The end of the year approaches. This Sunday 23 February we celebrate Terminalia — the festival that marks the end of the Old Roman Year.
TerminusDB is named after the Roman God of boundaries, Terminus — all databases need good boundaries — and Terminalia is his festival.
Terminus is an old Roman god — probably introduced by Romulus after the founding of the city. There is a famous story told of the last king of Rome, Tarquin (so disliked & proud that he was overthrown and the Republic declared) — he wanted to reshape Rome as an imperial capital and engaged in a large scale building programme. As part of his works, he set about reconstructing the Temple of Jupiter on the Capitol Hill. Tarquin thought that constructing a massive temple over the remains of a holy site consecrated by Romulus would cement his place as a great King of Rome. To facilitate the reconstruction, the older shrines to various gods had to be removed; however, when they attempted to move the shrine of Terminus, it would not budge. Terminus was the immovable rock of the Capitol. Even Jupiter, the king of the gods, had to kneel to Terminus.
Terminus’ slogan ‘Concedo Nulli’ — concede to nobody — remains at the heart of the TerminusDB project. We continue to walk through walls to get the features out the door. We will not yield.
Terminalia is the official holiday for TerminusDB. As it’s on a Sunday this year, we celebrate tonight. As Ovid dictates, we will allow the pagan spirits to flow. We will pour lamb’s blood on the statue of Terminus and offer him suckling pigs and wine.
“When night has passed, let the god be celebrated With customary honour, who separates the fields with his sign. Terminus, whether a stone or a stump buried in the earth, You have been a god since ancient times. You are crowned from either side by two landowners, Who bring two garlands and two cakes in offering. An altar’s made: here the farmer’s wife herself Brings coals from the warm hearth on a broken pot. The old man cuts wood and piles the logs with skill, And works at setting branches in the solid earth. Then he nurses the first flames with dry bark, While a boy stands by and holds the wide basket. When he’s thrown grain three times into the fire The little daughter offers the sliced honeycombs. Others carry wine: part of each is offered to the flames: The crowd, dressed in white, watch silently. Terminus, at the boundary, is sprinkled with lamb’s blood, And doesn’t grumble when a sucking pig is granted him. Neighbours gather sincerely, and hold a feast, And sing your praises, sacred Terminus: ‘You set bounds to peoples, cities, great kingdoms: Without you every field would be disputed. You curry no favour: you aren’t bribed with gold, Guarding the land entrusted to you in good faith. If you’d once marked the bounds of Thyrean lands, Three hundred men would not have died, Nor Othryades’ name be seen on the pile of weapons. O how he made his fatherland bleed! What happened when the new Capitol was built? The whole throng of gods yielded to Jupiter and made room: But as the ancients tell, Terminus remained in the shrine Where he was found, and shares the temple with great Jupiter. Even now there’s a small hole in the temple roof, So he can see nothing above him but stars. Since then, Terminus, you’ve not been free to wander: Stay there, in the place where you’ve been put, And yield not an inch to your neighbour’s prayers, Lest you seem to set men above Jupiter: And whether they beat you with rakes, or ploughshares, Call out: “This is your field, and that is his!”’ There’s a track that takes people to the Laurentine fields, The kingdom once sought by Aeneas, the Trojan leader: The sixth milestone from the City, there, bears witness To the sacrifice of a sheep’s entrails to you, Terminus. The lands of other races have fixed boundaries: The extent of the City of Rome and the world is one.” — Ovid, Fasti II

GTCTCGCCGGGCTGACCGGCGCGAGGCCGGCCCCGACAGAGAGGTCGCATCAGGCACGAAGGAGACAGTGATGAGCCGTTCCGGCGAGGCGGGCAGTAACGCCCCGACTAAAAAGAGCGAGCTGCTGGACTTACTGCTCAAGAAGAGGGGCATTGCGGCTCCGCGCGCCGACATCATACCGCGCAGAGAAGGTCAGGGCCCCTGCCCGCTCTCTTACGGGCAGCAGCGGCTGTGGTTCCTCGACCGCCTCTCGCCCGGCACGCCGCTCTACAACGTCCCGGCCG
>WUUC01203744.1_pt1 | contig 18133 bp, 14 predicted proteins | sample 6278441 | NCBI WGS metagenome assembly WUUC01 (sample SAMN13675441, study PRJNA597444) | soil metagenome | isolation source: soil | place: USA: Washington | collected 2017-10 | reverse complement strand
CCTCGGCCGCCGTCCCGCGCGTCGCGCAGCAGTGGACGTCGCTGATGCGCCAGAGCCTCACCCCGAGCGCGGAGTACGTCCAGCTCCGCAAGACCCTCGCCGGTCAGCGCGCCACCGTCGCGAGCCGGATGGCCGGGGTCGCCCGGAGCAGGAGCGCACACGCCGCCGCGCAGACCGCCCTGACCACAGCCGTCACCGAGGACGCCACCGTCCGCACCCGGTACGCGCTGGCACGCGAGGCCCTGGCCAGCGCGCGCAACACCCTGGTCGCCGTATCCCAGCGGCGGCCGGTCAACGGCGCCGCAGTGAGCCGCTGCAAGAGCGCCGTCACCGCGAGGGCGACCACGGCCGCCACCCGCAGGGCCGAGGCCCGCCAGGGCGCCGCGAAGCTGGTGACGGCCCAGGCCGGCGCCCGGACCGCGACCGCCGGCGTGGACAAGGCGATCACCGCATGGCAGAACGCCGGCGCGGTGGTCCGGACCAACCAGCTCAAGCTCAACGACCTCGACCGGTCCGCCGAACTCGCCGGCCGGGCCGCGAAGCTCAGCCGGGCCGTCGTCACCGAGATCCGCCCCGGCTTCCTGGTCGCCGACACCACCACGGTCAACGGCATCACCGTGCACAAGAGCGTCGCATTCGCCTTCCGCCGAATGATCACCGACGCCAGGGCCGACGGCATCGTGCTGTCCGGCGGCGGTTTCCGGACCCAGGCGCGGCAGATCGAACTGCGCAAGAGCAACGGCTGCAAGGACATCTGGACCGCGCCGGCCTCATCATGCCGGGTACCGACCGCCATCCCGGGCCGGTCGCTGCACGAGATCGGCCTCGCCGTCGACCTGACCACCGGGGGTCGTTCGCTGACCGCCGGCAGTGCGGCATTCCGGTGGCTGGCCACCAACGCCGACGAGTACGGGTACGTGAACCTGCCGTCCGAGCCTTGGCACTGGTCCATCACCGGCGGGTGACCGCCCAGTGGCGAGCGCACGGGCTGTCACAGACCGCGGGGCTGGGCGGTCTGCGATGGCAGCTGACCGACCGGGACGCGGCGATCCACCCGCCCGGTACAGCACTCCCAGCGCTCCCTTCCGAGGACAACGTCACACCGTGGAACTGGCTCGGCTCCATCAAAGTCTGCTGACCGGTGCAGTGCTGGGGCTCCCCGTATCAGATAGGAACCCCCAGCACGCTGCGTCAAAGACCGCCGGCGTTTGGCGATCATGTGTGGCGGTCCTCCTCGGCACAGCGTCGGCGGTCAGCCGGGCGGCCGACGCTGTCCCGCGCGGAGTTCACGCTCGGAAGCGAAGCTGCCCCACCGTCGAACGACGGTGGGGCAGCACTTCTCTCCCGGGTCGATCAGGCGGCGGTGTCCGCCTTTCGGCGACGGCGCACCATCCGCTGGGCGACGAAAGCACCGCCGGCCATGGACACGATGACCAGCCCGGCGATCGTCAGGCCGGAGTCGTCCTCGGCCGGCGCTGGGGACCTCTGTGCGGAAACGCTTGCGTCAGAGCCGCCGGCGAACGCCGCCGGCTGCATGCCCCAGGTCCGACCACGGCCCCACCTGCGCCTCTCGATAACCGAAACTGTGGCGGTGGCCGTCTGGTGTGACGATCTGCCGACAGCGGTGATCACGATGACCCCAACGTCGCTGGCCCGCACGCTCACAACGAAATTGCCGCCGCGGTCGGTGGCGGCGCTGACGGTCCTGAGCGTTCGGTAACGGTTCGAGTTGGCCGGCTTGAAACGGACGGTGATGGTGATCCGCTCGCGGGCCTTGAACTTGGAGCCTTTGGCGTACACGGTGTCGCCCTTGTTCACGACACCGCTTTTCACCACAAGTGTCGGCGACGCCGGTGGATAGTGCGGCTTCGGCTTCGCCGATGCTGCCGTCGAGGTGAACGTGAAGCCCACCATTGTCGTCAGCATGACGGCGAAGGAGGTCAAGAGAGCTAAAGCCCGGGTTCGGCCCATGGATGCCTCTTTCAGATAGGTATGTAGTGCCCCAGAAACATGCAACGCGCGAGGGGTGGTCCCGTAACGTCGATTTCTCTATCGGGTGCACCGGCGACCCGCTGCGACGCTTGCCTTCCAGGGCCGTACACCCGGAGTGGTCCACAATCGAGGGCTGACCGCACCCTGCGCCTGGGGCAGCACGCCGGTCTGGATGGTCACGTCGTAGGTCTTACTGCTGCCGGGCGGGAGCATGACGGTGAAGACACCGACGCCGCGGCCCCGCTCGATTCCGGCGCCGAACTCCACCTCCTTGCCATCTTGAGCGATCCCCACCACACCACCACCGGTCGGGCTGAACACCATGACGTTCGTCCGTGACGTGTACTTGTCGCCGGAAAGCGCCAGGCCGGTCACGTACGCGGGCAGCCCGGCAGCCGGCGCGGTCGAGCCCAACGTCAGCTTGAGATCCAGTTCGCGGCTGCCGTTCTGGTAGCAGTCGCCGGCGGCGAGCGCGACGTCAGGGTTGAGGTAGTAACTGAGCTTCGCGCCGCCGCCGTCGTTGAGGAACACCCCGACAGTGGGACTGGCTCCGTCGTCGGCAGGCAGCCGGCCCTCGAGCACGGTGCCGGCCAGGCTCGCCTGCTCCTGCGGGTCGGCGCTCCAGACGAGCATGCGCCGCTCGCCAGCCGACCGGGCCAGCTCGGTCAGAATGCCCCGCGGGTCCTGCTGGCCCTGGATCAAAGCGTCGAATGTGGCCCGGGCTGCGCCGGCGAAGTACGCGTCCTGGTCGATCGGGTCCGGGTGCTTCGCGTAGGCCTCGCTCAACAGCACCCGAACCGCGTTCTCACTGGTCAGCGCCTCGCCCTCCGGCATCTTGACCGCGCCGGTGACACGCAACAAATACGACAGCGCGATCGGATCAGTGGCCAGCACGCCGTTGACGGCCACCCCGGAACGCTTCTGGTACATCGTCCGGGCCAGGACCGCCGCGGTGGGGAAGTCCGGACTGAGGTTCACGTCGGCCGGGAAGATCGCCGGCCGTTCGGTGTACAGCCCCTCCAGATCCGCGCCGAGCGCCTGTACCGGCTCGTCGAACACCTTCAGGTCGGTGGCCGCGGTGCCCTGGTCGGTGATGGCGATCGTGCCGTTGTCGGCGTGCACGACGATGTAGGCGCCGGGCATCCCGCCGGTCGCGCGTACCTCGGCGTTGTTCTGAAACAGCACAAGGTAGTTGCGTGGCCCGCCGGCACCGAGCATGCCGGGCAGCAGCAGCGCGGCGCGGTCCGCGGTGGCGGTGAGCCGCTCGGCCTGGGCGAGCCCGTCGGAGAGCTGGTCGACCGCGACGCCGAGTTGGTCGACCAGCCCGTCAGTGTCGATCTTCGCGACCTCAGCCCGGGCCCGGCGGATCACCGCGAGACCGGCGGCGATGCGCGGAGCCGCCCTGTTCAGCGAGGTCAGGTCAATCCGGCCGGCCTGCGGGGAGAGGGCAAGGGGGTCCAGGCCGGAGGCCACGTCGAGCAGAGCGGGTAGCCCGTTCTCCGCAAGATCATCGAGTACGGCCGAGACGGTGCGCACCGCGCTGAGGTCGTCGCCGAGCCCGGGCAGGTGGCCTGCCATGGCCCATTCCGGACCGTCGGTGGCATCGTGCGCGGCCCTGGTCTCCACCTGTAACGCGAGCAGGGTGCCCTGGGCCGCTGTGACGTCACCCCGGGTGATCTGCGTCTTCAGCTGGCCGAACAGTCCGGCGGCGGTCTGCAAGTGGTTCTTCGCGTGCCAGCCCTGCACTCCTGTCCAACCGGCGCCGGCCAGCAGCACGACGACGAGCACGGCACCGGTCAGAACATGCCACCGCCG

Terminalia and Terminus also sneak into Irish place names and traditional events (link to a great Irish Times article on the subject)
Terminators around the world are encouraged to celebrate this momentous day. Wear white, sacrifice a lamb, let the spirit of pre-Republican Rome flow.